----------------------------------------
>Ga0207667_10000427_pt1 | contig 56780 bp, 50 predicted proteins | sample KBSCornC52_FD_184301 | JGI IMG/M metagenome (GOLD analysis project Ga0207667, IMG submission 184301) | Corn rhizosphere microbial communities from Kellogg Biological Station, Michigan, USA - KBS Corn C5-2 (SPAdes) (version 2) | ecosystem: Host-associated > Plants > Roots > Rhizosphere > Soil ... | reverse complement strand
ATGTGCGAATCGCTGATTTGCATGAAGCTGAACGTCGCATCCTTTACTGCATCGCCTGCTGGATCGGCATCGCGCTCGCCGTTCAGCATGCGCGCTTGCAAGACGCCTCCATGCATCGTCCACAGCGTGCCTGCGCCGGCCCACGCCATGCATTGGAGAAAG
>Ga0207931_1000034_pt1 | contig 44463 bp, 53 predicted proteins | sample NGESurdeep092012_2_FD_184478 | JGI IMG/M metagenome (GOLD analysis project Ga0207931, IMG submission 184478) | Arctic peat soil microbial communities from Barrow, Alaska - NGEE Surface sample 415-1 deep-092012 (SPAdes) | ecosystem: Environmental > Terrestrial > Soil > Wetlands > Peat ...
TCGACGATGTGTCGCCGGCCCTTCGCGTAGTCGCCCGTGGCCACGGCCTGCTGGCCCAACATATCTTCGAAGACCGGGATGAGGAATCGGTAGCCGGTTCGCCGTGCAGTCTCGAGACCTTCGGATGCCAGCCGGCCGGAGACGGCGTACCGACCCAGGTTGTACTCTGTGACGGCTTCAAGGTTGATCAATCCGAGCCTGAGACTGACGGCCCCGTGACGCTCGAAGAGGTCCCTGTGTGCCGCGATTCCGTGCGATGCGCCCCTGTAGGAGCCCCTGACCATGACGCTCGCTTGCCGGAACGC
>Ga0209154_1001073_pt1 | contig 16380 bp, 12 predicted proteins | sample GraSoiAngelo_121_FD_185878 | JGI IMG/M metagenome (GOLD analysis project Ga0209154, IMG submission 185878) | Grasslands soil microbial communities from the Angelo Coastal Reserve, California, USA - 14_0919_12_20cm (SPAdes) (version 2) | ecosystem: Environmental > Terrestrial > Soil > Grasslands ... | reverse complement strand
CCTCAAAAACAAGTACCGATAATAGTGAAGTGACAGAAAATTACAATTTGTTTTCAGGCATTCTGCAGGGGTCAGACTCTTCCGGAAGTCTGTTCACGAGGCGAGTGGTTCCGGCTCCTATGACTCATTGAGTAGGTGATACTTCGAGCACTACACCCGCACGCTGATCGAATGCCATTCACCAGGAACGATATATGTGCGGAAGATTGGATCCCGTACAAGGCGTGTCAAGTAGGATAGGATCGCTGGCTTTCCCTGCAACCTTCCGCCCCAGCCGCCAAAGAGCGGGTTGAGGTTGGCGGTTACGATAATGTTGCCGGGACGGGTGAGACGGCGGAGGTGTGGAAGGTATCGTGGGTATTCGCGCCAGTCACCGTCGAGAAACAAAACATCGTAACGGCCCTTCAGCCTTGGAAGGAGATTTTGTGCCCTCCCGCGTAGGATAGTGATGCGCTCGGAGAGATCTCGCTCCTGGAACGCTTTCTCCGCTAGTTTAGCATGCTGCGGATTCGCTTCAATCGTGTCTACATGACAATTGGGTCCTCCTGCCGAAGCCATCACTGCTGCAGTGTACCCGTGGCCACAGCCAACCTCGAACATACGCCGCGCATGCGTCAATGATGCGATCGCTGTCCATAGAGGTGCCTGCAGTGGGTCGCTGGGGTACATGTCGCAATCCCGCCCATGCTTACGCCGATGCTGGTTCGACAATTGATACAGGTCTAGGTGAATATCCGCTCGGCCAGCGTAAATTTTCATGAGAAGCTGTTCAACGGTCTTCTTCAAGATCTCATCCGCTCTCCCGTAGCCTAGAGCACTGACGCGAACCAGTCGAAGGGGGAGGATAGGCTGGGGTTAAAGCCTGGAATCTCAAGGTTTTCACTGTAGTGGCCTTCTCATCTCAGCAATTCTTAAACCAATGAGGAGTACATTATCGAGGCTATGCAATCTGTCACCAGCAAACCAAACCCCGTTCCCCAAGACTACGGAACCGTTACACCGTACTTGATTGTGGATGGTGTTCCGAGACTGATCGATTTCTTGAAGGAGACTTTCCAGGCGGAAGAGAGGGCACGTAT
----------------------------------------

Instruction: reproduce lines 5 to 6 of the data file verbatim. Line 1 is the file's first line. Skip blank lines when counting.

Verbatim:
>Ga0209154_1001073_pt1 | contig 16380 bp, 12 predicted proteins | sample GraSoiAngelo_121_FD_185878 | JGI IMG/M metagenome (GOLD analysis project Ga0209154, IMG submission 185878) | Grasslands soil microbial communities from the Angelo Coastal Reserve, California, USA - 14_0919_12_20cm (SPAdes) (version 2) | ecosystem: Environmental > Terrestrial > Soil > Grasslands ... | reverse complement strand
CCTCAAAAACAAGTACCGATAATAGTGAAGTGACAGAAAATTACAATTTGTTTTCAGGCATTCTGCAGGGGTCAGACTCTTCCGGAAGTCTGTTCACGAGGCGAGTGGTTCCGGCTCCTATGACTCATTGAGTAGGTGATACTTCGAGCACTACACCCGCACGCTGATCGAATGCCATTCACCAGGAACGATATATGTGCGGAAGATTGGATCCCGTACAAGGCGTGTCAAGTAGGATAGGATCGCTGGCTTTCCCTGCAACCTTCCGCCCCAGCCGCCAAAGAGCGGGTTGAGGTTGGCGGTTACGATAATGTTGCCGGGACGGGTGAGACGGCGGAGGTGTGGAAGGTATCGTGGGTATTCGCGCCAGTCACCGTCGAGAAACAAAACATCGTAACGGCCCTTCAGCCTTGGAAGGAGATTTTGTGCCCTCCCGCGTAGGATAGTGATGCGCTCGGAGAGATCTCGCTCCTGGAACGCTTTCTCCGCTAGTTTAGCATGCTGCGGATTCGCTTCAATCGTGTCTACATGACAATTGGGTCCTCCTGCCGAAGCCATCACTGCTGCAGTGTACCCGTGGCCACAGCCAACCTCGAACATACGCCGCGCATGCGTCAATGATGCGATCGCTGTCCATAGAGGTGCCTGCAGTGGGTCGCTGGGGTACATGTCGCAATCCCGCCCATGCTTACGCCGATGCTGGTTCGACAATTGATACAGGTCTAGGTGAATATCCGCTCGGCCAGCGTAAATTTTCATGAGAAGCTGTTCAACGGTCTTCTTCAAGATCTCATCCGCTCTCCCGTAGCCTAGAGCACTGACGCGAACCAGTCGAAGGGGGAGGATAGGCTGGGGTTAAAGCCTGGAATCTCAAGGTTTTCACTGTAGTGGCCTTCTCATCTCAGCAATTCTTAAACCAATGAGGAGTACATTATCGAGGCTATGCAATCTGTCACCAGCAAACCAAACCCCGTTCCCCAAGACTACGGAACCGTTACACCGTACTTGATTGTGGATGGTGTTCCGAGACTGATCGATTTCTTGAAGGAGACTTTCCAGGCGGAAGAGAGGGCACGTAT